I can’t answer this for certain, but I really don’t believe so. Edie said that one excuse the village of East Hampton used to raid Grey Gardens was that they believed the women had drugs, and tore up the upholstery of their furniture looking for it, which the Edies found absolutely ridiculous.
"One of the other problems with the cutting was that these women talked on top of each other all the time, and there was almost no room tone— no silences. As one conversation finished and you wanted to say, bam that’s the end of the scene, the other voice would begin. This made for certain unsolvable problems. So we said, ‘Go back and try to get Edie to repeat this sentence.’ Edie was a pro. She could hear the original recording and then repeat it with the same emotional tone. We never asked her to say something she had not said, but both she and her mother were able to give you a new line that was clean."
Much of it was published in Eva Beale’s Edith Bouvier Beale of Grey Gardens: A Life In Pictures!
I don’t believe it was Big Edie’s, but I don’t know that for certain. The wedding band, much like the now-iconic brooch, was used more-or-less by Edie as a prop— it’s been discussed that she perhaps wore it to symbolize her dedication to her mother and to Grey Gardens, itself. She may very well have continued to wear it later in life, but not with the same consistency as she did during filming.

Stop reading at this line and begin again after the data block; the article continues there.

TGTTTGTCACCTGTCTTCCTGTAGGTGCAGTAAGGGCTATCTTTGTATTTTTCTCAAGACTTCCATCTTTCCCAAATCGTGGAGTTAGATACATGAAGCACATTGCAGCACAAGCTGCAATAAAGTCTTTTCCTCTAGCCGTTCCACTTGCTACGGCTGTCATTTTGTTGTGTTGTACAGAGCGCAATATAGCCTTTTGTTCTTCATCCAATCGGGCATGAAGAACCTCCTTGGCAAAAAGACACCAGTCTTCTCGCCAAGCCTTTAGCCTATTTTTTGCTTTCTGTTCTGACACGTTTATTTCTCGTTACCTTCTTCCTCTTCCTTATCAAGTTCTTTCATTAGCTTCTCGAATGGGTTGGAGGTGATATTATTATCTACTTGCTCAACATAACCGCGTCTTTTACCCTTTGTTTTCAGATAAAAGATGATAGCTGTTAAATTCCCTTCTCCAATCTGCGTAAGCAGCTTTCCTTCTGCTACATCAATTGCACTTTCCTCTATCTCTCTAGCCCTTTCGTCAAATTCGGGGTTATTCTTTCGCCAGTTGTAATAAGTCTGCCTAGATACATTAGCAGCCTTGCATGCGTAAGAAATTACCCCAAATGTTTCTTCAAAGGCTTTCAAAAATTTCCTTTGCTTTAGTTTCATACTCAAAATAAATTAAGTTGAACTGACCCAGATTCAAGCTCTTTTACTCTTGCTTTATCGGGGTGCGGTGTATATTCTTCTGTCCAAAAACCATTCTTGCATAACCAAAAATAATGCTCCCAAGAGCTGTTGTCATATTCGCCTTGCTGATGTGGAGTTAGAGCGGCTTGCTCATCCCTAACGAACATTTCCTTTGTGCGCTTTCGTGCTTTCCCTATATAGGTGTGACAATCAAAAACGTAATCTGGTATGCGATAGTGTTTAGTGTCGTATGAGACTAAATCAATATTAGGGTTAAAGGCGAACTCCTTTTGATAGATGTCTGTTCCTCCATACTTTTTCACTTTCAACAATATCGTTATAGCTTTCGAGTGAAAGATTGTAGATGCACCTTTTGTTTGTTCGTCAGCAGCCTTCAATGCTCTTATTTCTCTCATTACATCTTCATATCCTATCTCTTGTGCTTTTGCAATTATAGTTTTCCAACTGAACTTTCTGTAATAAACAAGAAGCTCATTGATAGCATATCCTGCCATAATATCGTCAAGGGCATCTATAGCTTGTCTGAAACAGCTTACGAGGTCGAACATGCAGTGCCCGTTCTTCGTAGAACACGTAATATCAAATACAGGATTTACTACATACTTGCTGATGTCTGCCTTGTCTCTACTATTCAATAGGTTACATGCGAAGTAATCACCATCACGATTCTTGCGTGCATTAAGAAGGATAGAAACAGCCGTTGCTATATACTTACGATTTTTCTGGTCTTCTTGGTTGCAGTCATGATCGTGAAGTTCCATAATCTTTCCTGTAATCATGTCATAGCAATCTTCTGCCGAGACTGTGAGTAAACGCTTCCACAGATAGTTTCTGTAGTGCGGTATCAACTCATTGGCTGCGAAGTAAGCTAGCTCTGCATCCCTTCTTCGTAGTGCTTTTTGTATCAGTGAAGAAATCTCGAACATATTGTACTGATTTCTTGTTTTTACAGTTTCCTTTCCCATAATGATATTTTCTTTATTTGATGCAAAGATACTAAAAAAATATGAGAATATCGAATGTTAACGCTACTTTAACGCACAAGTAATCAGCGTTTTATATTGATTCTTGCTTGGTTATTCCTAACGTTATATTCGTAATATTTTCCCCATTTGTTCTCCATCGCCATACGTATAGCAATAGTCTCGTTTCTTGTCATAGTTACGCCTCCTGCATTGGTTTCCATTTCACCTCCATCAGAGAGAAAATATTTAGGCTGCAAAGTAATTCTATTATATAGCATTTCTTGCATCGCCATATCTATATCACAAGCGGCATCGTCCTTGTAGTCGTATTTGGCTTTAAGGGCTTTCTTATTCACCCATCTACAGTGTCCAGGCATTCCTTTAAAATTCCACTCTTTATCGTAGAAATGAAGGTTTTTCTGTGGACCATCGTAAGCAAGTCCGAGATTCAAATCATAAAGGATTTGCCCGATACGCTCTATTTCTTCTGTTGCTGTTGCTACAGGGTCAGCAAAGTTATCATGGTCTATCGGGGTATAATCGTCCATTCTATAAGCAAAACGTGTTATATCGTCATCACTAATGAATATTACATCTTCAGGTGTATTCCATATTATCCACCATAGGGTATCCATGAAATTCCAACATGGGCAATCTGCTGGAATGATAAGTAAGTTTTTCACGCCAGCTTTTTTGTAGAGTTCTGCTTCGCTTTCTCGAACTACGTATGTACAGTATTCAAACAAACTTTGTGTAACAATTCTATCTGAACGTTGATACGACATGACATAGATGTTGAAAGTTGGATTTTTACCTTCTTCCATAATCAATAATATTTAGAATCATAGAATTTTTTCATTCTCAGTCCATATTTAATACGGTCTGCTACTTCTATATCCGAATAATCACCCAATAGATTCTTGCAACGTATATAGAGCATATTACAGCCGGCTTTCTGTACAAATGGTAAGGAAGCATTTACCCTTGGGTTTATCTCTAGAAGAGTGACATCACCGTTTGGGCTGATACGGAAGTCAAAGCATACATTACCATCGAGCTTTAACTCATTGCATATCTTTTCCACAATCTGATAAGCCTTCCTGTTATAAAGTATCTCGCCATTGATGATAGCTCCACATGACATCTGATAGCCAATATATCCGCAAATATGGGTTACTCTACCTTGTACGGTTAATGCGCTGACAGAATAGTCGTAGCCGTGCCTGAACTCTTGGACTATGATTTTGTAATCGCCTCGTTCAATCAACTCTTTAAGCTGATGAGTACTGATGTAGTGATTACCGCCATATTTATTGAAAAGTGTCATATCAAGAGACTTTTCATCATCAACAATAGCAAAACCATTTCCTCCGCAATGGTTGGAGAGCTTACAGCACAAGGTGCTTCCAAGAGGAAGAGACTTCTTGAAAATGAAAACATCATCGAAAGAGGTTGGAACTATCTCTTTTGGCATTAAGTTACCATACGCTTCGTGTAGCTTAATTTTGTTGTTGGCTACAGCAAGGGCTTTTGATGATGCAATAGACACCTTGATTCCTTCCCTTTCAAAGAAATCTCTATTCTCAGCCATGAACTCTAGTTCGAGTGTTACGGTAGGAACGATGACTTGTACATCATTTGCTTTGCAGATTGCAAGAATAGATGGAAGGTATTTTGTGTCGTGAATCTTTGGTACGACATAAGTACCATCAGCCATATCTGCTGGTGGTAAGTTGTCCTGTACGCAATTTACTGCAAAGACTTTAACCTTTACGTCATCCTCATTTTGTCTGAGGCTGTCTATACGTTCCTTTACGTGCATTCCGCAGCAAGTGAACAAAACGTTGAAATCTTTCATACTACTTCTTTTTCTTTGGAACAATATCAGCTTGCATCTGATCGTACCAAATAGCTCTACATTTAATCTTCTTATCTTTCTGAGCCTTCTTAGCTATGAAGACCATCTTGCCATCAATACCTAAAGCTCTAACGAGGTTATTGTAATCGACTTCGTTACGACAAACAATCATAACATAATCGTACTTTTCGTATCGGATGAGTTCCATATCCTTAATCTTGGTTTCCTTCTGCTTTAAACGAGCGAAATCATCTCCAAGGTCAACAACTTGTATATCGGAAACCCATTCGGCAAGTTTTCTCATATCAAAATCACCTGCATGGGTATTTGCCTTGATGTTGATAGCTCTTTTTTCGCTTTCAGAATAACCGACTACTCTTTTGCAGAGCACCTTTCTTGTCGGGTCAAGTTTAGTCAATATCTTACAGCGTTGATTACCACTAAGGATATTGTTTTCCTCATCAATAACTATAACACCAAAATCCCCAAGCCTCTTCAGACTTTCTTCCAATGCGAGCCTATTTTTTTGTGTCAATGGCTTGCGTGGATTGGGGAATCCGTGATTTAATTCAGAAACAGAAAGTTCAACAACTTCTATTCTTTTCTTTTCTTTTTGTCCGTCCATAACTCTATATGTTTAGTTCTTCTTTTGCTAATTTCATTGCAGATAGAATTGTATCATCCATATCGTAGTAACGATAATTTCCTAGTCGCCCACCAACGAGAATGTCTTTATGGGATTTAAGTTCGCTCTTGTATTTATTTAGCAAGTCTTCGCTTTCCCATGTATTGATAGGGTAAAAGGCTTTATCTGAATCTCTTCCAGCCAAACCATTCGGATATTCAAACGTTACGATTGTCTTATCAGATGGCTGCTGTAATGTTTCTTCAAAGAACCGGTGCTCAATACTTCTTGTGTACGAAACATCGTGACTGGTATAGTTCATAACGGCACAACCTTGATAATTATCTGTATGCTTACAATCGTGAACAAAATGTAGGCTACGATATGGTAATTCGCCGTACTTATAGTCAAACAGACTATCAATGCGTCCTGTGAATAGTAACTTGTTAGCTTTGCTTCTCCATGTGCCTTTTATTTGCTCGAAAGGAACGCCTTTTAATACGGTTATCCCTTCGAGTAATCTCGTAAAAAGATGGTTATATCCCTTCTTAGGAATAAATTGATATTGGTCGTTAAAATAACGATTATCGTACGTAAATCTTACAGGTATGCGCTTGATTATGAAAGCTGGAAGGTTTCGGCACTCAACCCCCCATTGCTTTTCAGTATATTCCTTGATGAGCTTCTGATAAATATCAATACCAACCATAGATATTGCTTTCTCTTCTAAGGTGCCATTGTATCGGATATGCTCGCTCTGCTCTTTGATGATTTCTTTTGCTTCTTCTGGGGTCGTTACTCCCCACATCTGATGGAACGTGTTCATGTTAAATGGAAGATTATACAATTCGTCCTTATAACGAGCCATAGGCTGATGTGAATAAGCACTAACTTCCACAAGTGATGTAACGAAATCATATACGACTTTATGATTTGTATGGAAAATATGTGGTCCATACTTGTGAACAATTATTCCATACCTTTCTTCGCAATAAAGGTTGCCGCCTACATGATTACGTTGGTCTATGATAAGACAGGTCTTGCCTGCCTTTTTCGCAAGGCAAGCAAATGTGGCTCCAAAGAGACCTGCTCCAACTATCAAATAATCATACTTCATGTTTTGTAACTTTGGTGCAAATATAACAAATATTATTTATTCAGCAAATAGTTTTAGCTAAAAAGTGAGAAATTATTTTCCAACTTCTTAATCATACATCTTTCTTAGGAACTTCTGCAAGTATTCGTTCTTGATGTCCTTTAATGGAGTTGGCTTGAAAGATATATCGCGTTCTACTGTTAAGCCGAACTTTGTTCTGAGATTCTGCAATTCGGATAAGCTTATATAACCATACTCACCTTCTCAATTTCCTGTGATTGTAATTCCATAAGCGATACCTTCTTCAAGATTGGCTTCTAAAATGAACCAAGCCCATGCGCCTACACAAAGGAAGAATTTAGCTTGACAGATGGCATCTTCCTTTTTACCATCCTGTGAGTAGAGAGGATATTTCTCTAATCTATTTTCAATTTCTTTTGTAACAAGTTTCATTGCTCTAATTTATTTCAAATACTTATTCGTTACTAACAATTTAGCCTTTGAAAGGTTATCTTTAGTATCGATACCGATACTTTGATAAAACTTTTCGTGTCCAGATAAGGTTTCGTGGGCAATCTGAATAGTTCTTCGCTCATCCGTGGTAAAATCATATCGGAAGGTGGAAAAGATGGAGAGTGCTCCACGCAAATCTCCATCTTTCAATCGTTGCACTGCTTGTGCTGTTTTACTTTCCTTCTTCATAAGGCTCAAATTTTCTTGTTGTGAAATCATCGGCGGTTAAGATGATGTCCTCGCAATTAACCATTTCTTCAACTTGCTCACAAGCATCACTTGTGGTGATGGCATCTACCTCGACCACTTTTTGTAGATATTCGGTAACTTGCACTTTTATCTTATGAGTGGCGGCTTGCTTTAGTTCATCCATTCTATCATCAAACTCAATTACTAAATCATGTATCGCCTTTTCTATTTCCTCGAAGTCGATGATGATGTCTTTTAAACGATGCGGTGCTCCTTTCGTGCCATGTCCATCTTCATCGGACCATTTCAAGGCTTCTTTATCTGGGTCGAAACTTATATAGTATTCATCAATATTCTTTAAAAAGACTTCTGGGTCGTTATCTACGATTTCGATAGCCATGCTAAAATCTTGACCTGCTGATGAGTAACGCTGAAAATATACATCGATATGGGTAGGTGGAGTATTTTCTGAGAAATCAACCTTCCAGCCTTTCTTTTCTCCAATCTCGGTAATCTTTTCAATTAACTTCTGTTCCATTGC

I’ve posted some of Edie’s original poetry and writing here, and will continue to post more, but I’m not aware of any other place online that does!
Devon’s dances were the club’s main attraction. Held every Saturday night, they stole the show from the Maidstone’s bigger, more formal parties. The sailing crowd was younger and more wilder than the golf and tennis people, and the yacht clubhouse was small enough to produce the intimate confusion of a boite. They packed them in under the rustic wooden rafters at Devon Saturday nights, and the Bouviers were usually there in force. As at the Maidstone by day, the queen of the Bouvier young at Devon those Saturday nights was Little Edie. The envy of her younger cousins, she was going out with J.P. Kennedy, Jr. You couldn’t dance with her for more than twenty seconds at a time. To Jackie, who was just beginning to go out with boys, she was it.
Al: Your eyes look very Loretta Young-ish. Remember her?
Edie: Listen, I was mad about Loretta Young. Until I met her.
Little Edie creates a Valentine for Big Edie, featuring a glamorous portrait of her young mother. c. February, 1930.